High School Math Campaign Was Too Aggressive, Bennett Concedes

Education Minister says focus of the coming school year will be the 50th anniversary of Jerusalem’s reunification.

11th graders in a Tel Aviv high school taking a test, February 23, 2011.
Nir Kafri

Education Minister Naftali Bennett said Monday that the campaign launched last year to get high school pupils to study five units of mathematics was “too aggressive,” although the ministry would continue to encourage such high-level study.

Speaking to a conference of principals from the central region, Bennett spoke of several areas in which he felt the ministry had erred last year. “I admit in retrospect that in this campaign, in terms of the dosage and content, I erred,” he said. “It was too aggressive and gave the feeling that anyone who didn’t do five points was not successful, and that’s not so.”

The “Give Five” campaign, which used former President Shimon Peres as its spokesman, aimed to increase the number of students taking the highest level matriculation exam in math from less than 10,000 to 18,000. It was the ministry’s flagship campaign last year. As the matriculation exams in math loomed last year, the National Student Council launched an online campaign against the plan entitled, “Even without five, you’re successful.”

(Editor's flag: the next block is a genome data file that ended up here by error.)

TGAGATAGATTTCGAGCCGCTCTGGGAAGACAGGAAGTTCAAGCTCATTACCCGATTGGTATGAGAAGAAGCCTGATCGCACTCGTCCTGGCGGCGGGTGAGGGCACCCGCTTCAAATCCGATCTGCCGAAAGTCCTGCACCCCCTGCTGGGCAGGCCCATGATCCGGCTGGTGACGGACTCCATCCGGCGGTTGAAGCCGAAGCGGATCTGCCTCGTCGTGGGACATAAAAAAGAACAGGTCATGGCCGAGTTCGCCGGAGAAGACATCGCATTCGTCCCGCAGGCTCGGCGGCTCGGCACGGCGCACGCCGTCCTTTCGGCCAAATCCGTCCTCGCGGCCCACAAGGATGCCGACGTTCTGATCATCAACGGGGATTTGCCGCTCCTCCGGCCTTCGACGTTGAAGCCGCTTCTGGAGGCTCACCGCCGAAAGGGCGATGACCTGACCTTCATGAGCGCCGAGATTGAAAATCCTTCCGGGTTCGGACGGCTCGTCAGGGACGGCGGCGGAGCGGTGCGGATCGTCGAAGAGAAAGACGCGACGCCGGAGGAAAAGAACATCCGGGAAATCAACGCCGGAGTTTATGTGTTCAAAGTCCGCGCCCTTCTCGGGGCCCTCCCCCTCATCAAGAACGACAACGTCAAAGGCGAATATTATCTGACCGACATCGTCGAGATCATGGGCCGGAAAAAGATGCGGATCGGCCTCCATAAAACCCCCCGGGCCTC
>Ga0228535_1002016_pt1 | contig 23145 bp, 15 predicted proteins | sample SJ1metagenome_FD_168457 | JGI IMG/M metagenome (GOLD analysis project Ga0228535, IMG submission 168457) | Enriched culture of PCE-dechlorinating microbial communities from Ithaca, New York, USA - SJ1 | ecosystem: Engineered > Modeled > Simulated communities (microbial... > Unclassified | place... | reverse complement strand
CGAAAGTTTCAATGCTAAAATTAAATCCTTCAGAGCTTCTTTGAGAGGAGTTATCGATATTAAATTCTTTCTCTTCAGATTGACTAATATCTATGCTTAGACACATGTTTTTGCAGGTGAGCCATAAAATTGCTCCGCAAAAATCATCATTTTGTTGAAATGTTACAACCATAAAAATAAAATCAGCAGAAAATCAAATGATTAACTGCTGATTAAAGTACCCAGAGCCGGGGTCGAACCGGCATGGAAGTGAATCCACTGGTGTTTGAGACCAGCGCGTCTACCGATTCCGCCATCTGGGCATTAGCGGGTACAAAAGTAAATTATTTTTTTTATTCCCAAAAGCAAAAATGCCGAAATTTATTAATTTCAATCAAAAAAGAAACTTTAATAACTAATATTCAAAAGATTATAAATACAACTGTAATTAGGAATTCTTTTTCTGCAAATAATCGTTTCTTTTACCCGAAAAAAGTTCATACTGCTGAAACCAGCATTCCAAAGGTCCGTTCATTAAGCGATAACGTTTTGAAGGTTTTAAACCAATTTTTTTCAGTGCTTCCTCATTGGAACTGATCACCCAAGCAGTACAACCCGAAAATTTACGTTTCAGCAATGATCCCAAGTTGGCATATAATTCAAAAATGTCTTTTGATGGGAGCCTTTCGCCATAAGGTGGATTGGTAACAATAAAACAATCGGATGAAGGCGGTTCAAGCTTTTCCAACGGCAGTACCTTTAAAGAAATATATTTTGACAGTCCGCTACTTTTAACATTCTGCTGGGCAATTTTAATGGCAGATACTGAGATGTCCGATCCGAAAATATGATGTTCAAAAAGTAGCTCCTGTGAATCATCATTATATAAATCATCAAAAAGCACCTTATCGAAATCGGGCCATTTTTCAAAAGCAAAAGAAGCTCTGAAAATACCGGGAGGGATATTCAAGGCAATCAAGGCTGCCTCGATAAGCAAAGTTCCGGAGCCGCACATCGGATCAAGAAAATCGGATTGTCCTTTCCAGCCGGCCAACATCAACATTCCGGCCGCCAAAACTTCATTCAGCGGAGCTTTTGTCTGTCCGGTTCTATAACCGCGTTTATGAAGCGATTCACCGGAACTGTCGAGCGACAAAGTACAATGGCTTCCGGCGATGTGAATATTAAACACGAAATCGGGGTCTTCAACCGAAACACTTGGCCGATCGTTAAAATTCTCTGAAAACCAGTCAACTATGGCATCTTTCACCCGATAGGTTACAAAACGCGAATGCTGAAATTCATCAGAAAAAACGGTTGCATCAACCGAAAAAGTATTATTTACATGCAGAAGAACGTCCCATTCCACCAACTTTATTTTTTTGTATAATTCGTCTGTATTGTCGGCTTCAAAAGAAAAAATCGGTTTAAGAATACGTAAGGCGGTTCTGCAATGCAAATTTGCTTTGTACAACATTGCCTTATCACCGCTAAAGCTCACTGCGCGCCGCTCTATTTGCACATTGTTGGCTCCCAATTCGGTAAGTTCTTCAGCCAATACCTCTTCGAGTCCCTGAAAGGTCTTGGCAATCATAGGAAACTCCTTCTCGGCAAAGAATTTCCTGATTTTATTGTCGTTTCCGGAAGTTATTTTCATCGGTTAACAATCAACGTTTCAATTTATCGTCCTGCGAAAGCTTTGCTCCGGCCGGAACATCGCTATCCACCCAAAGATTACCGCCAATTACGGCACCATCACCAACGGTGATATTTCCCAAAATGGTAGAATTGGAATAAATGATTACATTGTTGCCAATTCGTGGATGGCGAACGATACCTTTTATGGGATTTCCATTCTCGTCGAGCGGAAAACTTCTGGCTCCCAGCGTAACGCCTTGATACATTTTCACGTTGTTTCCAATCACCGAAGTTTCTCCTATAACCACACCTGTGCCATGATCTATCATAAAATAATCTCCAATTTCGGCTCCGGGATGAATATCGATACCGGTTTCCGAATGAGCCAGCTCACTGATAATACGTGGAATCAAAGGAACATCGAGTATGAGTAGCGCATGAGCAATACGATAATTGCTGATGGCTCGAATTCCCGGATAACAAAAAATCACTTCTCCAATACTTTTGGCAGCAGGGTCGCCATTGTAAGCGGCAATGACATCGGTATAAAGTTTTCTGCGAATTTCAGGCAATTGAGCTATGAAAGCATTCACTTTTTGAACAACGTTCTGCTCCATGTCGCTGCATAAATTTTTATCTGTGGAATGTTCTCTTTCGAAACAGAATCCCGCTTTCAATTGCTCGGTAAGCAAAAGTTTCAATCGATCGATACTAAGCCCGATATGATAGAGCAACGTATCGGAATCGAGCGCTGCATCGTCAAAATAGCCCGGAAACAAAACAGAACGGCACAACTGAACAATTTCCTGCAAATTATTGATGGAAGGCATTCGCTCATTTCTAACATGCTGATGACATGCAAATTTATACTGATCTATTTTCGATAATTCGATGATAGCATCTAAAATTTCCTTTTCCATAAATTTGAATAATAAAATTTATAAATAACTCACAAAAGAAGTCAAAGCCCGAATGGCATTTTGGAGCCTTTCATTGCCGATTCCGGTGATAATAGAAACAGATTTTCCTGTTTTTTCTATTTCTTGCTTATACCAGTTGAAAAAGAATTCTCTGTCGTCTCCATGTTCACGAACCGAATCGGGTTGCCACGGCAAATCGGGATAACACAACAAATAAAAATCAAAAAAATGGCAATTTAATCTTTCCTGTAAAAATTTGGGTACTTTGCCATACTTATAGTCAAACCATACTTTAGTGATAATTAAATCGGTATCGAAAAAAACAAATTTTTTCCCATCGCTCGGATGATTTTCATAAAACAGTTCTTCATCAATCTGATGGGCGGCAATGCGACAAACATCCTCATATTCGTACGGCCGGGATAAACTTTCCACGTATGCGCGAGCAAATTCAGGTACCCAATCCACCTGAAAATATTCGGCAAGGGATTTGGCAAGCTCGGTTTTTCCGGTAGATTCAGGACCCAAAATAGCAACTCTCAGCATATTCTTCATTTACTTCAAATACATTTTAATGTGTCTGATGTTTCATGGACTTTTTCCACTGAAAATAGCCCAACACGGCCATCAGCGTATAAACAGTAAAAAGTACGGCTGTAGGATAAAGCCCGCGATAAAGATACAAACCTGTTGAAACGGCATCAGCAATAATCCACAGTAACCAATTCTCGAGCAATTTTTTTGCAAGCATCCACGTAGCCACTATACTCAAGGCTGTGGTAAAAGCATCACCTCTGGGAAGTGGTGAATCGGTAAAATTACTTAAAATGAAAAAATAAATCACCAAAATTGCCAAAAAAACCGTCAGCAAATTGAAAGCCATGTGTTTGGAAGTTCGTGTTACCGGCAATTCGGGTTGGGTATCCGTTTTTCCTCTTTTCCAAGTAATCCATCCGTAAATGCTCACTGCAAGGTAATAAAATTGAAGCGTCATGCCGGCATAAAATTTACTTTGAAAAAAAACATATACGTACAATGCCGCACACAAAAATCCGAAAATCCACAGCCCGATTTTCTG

Student council chairman Eliav Batito warned the ministry against making five-point math a new “golden calf” to worship. “This is a real battle for the character of the educational system – is the system aspiring to values and fulfilling one’s potential or solely to achievements?” he asked. “Values and excellence don’t contradict one another, they can coexist.”

Bennett explained that the program didn’t just aim to push students, but to make high-level math accessible to everyone. The drop in Israeli students’ math achievements, he said, didn’t only harm high-tech, “but the weaker strata. If you were born in Ofakim you couldn’t study five-point math because there was no major. No one will convince me that’s okay. God didn’t distribute more brains to certain places.”

Bennett also declared at the conference that the focus of the coming school year would be the 50th anniversary of Jerusalem’s reunification.